A ruling from the Federal Communications Commission clarified that federal government employees and their contractors are exempt from robo-call regulations. The regulations specifically prevent “persons” from making the calls, defined as “an individual, partnership, association, joint-stock company, trust, or corporation.” The FCC felt that the U.S. government does not fit in those categories, and was therefore free to make these calls until the law changes to specifically prohibit them. “The implications of the decision could be far-reaching,” the report states. “It validates the ability of federal agencies to perform surveys and polls on the effectiveness of their programs. … It also affirms the ability of contractors to make robo-calls to inform people of their Social Security benefits.” [The Washington Post]

US – Federal Judge Rules Automated Calls Can Cause Harm, Cites Spokeo

A West Virginia federal judge ruled the plaintiff accusing Got Warranty Inc., N.C.W.C. Inc. and Palmer Administrative Services Inc., of violating the Telephone Consumer Protection Act can move forward with her lawsuit. U.S. District Judge John Preston Bailey cited the Spokeo decision in the ruling, saying Diana Mey’s suit against the companies proved she suffered both tangible and intangible harm. Mey alleges the companies sent her numerous automated phone calls causing her harm in the form of lost battery life, lost phone minutes, and the “intrusion upon and occupation of the capacity of the consumer’s cellphone,” said Bailey. [Law 360]

US Government Programs

US – OMB Leadership Mandates Breach-Response Contracts

According to a memo issued by Office of Management and Budget Chief Acquisition Officer Anne Rung, all government agencies providing credit monitoring and identity theft protection must contract via the General Services Administration’s Identity Monitoring Data Breach Response and Protection Services blanket purchase agreement. “Taking advantage of the IPS BPAs ensures agencies can meet their needs for expeditious delivery of best-in-class solutions from pre-approved and vetted companies at competitive pricing,” Rung wrote. “For these reasons, the IPS BPAs shall be treated as a preferred source for federal agencies.” This would help avoid violation of federal laws, as the inspector general said the Office of Personnel Management did after “choosing the wrong contract vehicle” in the wake of its 2015 breach, the report states. [Federal Times]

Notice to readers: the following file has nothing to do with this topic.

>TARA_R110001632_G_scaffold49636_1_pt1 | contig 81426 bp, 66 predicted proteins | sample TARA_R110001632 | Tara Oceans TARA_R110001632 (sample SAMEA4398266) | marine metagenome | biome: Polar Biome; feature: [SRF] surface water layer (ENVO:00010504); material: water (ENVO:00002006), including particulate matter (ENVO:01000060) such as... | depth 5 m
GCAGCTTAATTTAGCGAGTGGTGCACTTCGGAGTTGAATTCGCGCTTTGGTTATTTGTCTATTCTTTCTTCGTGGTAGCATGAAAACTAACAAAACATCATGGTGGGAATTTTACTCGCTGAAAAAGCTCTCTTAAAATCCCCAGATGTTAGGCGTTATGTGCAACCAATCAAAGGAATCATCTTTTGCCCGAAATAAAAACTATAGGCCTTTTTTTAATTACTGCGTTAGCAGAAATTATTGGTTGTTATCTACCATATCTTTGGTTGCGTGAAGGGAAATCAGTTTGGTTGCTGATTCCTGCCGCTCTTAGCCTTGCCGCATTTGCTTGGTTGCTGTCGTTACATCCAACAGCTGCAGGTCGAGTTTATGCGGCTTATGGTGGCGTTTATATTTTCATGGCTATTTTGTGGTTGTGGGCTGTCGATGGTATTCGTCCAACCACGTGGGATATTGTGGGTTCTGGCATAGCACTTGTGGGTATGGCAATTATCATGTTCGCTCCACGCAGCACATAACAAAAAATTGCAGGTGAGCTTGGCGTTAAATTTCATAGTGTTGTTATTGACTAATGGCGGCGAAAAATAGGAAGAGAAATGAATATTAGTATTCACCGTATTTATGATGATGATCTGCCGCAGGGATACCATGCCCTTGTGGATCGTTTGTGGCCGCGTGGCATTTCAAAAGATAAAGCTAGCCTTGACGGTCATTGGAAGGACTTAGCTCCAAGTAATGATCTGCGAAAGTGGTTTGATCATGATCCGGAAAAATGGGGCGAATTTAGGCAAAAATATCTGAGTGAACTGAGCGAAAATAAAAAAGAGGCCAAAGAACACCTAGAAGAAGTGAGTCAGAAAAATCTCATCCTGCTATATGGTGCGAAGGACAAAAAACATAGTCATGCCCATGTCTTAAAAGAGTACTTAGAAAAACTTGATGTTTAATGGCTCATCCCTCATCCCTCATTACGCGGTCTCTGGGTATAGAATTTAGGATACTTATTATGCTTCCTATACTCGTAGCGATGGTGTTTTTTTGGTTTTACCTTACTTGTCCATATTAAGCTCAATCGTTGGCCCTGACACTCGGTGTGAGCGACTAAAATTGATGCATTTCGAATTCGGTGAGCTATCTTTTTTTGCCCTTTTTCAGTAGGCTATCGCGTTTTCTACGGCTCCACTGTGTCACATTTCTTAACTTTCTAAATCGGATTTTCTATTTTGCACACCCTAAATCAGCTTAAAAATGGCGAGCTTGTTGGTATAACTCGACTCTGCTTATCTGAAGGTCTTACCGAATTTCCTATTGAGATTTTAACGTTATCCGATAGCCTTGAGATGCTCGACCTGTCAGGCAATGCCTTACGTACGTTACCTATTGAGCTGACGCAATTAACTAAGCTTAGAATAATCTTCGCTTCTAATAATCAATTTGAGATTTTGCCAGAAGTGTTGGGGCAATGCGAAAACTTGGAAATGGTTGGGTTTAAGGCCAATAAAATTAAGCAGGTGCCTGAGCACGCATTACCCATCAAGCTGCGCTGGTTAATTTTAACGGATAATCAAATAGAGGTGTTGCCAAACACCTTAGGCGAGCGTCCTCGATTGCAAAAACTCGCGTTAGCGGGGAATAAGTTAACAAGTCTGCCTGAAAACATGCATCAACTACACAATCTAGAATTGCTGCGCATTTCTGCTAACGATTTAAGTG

US – NSA Labels Privacy-Centric Internet Users as Extremists

The NSA is not making any friends these days, and their latest statement on privacy-centric journalists is not helping matters much either. To be more precise, an investigation by the agency revealed how they are continuing to target the Tor network. Moreover, The Linux Journal is referred to as an “extremist forum”. Quite a strong sentiment, and possibly completely misguided as well. [The Merkle]

US Legislation

US – Ohio Bill Would Provide Privacy Exemptions for Releasing Police Body Cam Videos

The bill introduced by Rep. Niraj Antani, a Miamisburg Republican, maintains that camera videos are public records but adds exemptions to address privacy concerns. Body camera use has proliferated in recent years as have the legal issues surrounding their public release. Antani said he’s not aware of any Ohio cases where privacy was invaded on body camera video, but that lawmakers should be proactive considering more police departments are using them. [Source]